A keen-eyed commenter pointed us to a homemade bottle organ that plays like a piano. The complexity gets turned up with foot-powered bellows and custom keys, but the magic of [Mike] and [Simon Haisell]’s garage-built instrument is not lost in the slightest. We also have the video below the break and there is a bottle organ performance by [Coyote Merlot].
The working concepts are explained well in the video, and that starts with the bellows. In the first few seconds of the video, we see an organist swaying as he plays, and it would be accurate to say the music moves him. The wobbling is to pedal a couple of levers that squeeze a pair of air sacs and slide under wheels that look like a hardware store purchase. The spring-return mechanism is a repurposed bungee cord and you know we dig that kind of resourcefulness. Each bellow valve is made with traditional leather flaps of the type that predate bungee cords and camera phones. These air pumps inflate a big reservoir in the back that provides continuous pressure to a manifold where each of the thirty-six keys control a valve responsible for one bottle. The pair built every wooden part we mentioned with the explicit purpose of creating this organ.
Continue reading “Bottle Organ Breakdown”
Take it from someone who has played at the guitar for over 20 years: reading sheet music can be a big stumbling block to musical enjoyment. Playing by ear is somewhat unreliable, tablature only works well if you’re already familiar with the tune and tempo, and pulling melody from chord charts is like weaving fiction from the dictionary. A lot can be said for knowing basic chord formations, but it can be difficult get your fingers to mimic what you see on the page, the screen, or someone else’s fretboard. Enter Ukule-LED, a learning tool and all-around cool project by [Raghav and Jeff] at Cornell.
Ukule-LED uses 16 NeoPixels across the first four positions of the fretboard to teach chord positions. All 16 NeoPixels are connected in series to a single pin on an ATMega1284P, which sits on a board mounted to the bottom of the uke along with power and serial. [Raghav and Jeff] set the NeoPixels below the surface so as not to interrupt playability. The uke can operate in either of two modes, ‘play’, and ‘practice’. In ‘play’ mode, the user feeds it a text file representing a song’s chords, tempo, and time signature. The LEDs show the chord changes in real-time, like a karaoke teleprompter for fingers. In ‘practice’ mode, the user enters a chord through the CLI, and the lights hold steady until they get a new assignment. Knowing which fingers to use where is up to the user.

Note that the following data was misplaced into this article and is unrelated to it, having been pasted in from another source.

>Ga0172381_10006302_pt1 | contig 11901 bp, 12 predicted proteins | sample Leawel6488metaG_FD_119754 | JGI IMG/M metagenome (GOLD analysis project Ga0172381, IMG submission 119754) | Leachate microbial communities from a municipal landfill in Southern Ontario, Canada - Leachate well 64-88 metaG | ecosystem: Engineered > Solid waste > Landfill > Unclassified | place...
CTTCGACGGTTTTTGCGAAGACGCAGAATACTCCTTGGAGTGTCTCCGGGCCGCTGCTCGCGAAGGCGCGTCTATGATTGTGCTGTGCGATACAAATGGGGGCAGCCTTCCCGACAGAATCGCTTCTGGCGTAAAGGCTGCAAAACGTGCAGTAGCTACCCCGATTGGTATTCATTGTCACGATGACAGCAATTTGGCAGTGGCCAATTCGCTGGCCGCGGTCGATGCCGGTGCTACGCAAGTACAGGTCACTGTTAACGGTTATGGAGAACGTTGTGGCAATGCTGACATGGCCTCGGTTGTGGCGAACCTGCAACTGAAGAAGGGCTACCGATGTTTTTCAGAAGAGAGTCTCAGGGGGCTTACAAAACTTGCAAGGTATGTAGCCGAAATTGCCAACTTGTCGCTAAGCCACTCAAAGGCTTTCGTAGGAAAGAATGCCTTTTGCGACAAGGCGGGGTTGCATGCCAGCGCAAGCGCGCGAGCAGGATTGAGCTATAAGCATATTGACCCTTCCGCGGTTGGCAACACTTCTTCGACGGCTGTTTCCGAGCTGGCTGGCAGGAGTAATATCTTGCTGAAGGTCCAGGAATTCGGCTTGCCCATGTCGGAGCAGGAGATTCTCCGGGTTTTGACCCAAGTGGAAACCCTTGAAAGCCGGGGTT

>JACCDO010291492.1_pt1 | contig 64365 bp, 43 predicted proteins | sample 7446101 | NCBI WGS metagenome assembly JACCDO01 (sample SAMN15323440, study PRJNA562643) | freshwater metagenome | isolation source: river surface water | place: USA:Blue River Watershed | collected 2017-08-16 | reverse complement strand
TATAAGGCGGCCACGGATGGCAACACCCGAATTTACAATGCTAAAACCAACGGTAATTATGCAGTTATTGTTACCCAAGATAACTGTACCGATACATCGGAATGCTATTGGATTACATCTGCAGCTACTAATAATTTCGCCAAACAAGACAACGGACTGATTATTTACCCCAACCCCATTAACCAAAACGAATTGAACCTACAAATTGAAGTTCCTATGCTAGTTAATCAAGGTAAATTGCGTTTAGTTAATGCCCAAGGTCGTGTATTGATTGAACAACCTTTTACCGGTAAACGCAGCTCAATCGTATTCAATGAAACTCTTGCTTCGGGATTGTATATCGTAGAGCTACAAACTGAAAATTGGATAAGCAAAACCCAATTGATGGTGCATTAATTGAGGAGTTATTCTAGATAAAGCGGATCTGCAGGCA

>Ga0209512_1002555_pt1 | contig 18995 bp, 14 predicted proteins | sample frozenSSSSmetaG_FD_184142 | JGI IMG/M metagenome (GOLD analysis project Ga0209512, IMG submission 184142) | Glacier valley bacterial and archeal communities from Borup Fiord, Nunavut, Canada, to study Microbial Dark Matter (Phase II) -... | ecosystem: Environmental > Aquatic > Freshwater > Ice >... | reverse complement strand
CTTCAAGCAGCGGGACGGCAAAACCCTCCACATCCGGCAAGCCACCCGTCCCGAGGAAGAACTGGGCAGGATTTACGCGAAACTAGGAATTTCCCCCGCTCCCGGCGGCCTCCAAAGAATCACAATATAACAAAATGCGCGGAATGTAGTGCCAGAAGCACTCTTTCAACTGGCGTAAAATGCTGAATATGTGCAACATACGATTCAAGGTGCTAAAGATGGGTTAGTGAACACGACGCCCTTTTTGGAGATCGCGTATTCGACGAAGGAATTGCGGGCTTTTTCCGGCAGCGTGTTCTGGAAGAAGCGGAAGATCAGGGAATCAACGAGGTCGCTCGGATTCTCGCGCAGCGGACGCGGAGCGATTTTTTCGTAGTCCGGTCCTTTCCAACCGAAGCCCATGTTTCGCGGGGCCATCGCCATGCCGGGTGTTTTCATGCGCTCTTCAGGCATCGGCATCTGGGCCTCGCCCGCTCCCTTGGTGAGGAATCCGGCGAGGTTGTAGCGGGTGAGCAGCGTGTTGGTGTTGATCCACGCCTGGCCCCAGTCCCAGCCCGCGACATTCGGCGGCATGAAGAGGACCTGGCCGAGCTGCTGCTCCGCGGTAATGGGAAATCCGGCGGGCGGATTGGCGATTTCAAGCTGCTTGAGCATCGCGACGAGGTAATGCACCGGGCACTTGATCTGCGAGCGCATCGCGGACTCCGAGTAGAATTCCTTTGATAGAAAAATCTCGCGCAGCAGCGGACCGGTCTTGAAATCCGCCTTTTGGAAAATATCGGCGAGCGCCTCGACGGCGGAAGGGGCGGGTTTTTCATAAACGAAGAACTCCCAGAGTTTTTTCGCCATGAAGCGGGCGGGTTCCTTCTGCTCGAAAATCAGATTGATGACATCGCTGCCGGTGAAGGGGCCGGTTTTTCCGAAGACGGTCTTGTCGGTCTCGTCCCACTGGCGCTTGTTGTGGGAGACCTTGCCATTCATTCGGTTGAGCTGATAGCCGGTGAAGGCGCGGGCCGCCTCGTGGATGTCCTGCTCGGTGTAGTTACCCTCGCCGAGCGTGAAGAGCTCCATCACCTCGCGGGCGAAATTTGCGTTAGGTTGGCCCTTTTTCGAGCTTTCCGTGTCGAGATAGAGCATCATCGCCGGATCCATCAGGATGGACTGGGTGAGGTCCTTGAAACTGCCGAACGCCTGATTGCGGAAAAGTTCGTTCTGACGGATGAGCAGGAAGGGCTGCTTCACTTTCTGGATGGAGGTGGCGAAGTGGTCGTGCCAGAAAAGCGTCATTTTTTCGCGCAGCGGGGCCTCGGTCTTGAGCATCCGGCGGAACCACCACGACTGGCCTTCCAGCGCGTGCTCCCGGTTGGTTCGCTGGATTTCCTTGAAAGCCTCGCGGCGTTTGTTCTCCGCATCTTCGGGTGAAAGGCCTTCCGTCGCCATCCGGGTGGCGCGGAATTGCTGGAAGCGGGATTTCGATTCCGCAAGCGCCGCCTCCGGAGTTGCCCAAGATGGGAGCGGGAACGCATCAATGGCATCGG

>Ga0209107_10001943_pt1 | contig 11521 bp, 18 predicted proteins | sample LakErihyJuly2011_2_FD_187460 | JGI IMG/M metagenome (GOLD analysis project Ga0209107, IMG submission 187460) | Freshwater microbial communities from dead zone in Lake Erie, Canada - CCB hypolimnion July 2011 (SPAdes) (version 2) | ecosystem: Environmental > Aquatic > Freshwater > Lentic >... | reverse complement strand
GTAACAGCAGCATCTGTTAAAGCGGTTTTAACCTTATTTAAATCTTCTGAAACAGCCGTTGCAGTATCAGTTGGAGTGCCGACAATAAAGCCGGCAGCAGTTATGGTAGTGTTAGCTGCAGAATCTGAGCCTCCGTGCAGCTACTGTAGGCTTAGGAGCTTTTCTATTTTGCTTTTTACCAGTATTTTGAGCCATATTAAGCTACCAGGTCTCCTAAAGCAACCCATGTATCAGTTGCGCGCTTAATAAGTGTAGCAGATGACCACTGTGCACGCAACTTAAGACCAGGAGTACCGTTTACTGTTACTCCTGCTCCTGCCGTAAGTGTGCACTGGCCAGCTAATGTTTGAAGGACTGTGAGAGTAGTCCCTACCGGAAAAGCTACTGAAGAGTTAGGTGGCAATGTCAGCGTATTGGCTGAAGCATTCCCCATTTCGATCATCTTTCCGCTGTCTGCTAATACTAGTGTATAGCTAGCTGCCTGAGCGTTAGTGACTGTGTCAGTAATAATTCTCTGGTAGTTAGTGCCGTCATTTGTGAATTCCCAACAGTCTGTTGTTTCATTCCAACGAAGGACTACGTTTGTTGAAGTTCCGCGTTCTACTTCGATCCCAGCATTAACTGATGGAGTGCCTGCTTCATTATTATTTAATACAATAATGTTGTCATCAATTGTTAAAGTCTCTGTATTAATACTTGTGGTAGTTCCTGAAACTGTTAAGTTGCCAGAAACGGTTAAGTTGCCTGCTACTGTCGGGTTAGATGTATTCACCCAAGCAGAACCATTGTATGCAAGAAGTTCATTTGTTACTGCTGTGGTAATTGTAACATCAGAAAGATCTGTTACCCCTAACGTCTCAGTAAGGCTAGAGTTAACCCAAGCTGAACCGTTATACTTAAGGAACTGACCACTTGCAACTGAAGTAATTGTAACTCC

To add another layer of learning, major chords alight in green, minor chords in red, and 7th chords in blue. These are the currently supported chord types, but the project was built with open, highly extendable Python sorcery available for download and subsequent tinkering. Go on tour after the break.
Continue reading “Tiptoe Through The Tulips In No Time With Ukule-LED”
[Andrew] is an electrical engineering student at UIC, and decided that he would build a MIDI guitar for his senior design project. After tinkering for awhile, things were not looking good, and the MIDI guitar idea was scrapped. With his deadline creeping up, he came up with a new idea, the Guitarduino. His new project is a guitar that teaches you how to play chords and scales by showing you the proper notes to play via LEDs embedded in the guitar’s neck.
He removed the neck, and carefully drilled the holes that would eventually house his 130+ LEDs. The LEDs were wired to his Arduino via some multiplexing circuitry that resides on the back of the guitar’s body. The Arduino was mounted on the front of the guitar along with a shield used for communicating with his LED array. He built another shield that serves as the LCD display as well as the input board for his guitar.
The final result of all his work is fantastic. The user simply needs to dial in the chord or scale that he wants to learn, and the guitar lights up, showing the proper finger positions on the fretboard. We could see this coming in quite handy for anyone just starting to learn how to play.
Check out the video below to see a demonstration and walkthrough [Andrew] put together highlighting his guitar’s features.
Continue reading “Guitar Teaches You To Play Using LEDs”